(TO CARRY ON) On Study ACG Students & Teachers

(TO CARRY ON) On Study ACG Students & Teachers

“Well, when we are apart we are not alone. We are apart but with others, elaborating on our partnership through others and coming together in different configurations. There’s no sociality without coming together because being apart tempts you to think you are alone, rather than a part. It is capitalism that is social distancing. We want to hold each other, as our friend Fumi Okiji says, ‘without holding each other to anything.’ That’s our thing.”

On May 1, 2020, at the height of the pandemic wave, an interview with educators Fred Moten and Stefano Harney was published by the student paper “The Indy”, with the title, “When we are apart we are not alone.” They pondered on the imposed protocols of distance learning and the responsibility to radicalize school space and processes of learning and questioned the way that the language of “health” has been abused in favor of a governing discourse of safety and order.
Yet study is a far more complex and lively process than data-making-and-sharing within the mindset created by corporate globalization, the subsumption of nature, the suffocating unsustainable multiplication of debt, the perpetuation of absolute surplus value strategies, the consolidation of individuation.

Education’s agency cannot be overstated in the radical futures that need be realized.
This notebook sides with Fred Moten and Stefano Harney’s concept of study as described in The Undercommons: Fugitive Planning and Black Study: “…[study is] what you do with other people. It’s talking and walking around with other people, working, dancing, suffering, some irreducible convergence of all three.”
This notebook sides with radical pedagogical approaches that empower critical attention, experimentation and the collective groove; that alert us to the ceremonies we need to know well and abandon, as well as those we need to invent.
This notebook chooses to draw attention to an exceptional paradigm of transformational educational politics and the complicity between theory and praxis, aesthetics and politics, that it stages.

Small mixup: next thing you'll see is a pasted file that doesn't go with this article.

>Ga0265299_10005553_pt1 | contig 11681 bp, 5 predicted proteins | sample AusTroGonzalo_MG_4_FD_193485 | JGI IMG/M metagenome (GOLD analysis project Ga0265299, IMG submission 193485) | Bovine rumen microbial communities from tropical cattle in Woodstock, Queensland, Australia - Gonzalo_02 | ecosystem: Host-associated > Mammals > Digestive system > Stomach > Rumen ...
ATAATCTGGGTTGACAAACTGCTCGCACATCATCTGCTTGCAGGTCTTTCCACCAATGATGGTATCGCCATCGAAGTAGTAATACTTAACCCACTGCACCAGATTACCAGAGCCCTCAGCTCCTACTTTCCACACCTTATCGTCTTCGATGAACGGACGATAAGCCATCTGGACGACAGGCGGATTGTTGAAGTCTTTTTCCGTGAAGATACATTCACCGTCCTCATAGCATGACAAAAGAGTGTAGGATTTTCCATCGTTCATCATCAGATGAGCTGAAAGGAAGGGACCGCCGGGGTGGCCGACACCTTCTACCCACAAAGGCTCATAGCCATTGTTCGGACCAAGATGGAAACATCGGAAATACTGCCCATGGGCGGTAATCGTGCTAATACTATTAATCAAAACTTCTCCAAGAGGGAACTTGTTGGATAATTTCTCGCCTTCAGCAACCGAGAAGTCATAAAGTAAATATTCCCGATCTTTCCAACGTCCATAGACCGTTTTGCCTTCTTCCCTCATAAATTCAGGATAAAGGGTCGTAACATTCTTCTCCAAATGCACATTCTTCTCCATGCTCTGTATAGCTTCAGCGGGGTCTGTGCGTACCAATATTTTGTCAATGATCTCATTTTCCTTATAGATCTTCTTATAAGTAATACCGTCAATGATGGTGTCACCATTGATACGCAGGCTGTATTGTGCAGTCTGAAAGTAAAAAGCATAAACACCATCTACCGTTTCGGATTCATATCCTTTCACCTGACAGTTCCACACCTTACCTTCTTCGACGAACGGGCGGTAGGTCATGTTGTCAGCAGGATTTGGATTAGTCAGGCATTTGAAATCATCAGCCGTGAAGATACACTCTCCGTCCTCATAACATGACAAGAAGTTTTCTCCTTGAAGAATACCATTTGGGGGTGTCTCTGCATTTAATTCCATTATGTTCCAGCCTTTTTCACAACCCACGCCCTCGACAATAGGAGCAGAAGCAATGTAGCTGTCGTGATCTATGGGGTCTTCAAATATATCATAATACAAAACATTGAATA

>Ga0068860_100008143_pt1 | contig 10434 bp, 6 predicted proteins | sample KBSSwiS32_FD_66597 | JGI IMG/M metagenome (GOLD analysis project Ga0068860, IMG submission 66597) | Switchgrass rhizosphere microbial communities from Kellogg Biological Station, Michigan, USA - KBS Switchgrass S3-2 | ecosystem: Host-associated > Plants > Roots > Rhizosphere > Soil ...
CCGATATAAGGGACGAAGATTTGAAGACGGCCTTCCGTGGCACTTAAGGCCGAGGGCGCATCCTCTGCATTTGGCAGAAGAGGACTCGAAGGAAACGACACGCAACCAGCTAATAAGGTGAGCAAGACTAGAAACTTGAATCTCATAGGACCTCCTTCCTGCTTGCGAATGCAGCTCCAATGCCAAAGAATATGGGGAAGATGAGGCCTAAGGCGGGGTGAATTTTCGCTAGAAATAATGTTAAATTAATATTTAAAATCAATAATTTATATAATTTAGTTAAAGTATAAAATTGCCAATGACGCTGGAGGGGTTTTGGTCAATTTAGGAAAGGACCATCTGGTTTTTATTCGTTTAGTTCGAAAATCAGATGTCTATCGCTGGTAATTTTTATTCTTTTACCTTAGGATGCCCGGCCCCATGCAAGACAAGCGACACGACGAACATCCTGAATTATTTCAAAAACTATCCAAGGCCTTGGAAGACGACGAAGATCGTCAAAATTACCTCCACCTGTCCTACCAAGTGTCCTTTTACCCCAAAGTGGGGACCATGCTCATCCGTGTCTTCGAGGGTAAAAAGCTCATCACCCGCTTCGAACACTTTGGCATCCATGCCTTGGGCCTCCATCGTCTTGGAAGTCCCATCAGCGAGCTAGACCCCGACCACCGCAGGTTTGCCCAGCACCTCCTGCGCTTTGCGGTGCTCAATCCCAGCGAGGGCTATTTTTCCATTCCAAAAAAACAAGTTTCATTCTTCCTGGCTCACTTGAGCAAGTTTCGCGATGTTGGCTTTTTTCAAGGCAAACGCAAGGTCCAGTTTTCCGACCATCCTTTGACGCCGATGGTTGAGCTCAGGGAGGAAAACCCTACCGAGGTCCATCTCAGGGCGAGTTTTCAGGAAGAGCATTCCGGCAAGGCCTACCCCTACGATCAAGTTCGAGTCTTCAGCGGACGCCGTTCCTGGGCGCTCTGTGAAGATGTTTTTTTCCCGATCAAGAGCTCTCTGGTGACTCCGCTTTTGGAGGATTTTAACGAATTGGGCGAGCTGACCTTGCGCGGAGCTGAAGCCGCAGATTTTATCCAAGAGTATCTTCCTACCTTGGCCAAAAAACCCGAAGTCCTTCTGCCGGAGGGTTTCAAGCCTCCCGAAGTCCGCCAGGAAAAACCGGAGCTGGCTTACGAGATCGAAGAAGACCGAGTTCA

The biocultural project “Devenir Universidad” engages with, and contributes to, the collective weaving of a new university by the indigenous Inga community in Colombia’s Andean Amazon. As the territory becomes the university, conventional decision-making paradigms collapse and growth is reconstituted as part of an organism’s life where the coming together of various more-than-human knowledge systems thrive. Hernando Chindoy Chindoy, leader of the Indigenous Inga People of Colombia suggests, that this is a context of dialogue that may eventually need a new name. “We can call it pluriversity, Iachaiwuasi, or whatever. It has to be a meeting point for knowledge to reflect on how to support and reposition each other in less violent ways.”

Fieldwork artist and theorist Ursula Biemann initiated “Devenir Universidad” as a way to bring art into ecology by directly engaging with how indigenous cosmologies can be brought into dialogue with western philosophies and biocentric visions in science; by considering commonalities in the way reality-making is conceived and performative imagination can be activated.

Image of carry one section
Ursula Biemann and the Inga people at the signing of her book “Forest Mind. on the interconnection of all life” 2022, Spector Books (Leipzig) and the project Devenir Universidad

This notebook also includes responses that ACG-Deree community members offered to the question of ceremonies.

Enter Aliki Ntounia, a former ACG-Deree student: “desktop 5. A frustrated performance” is her response that playfully wanders through and critically engages with this very project’s life and aesthetic strategy.

Enter Effie Halivopoulou, artist and Department Head (Visual Arts and Art History):
In “Pixterity II” she focuses on gestures of care and cure that, cut from history and circumstance, float within an (un)natural environment of mass-mediated sensations, bioengineered flows and globalized aesthetics. Conceptualized during the lockdowns, her video engages with trauma in physical, digital and social form.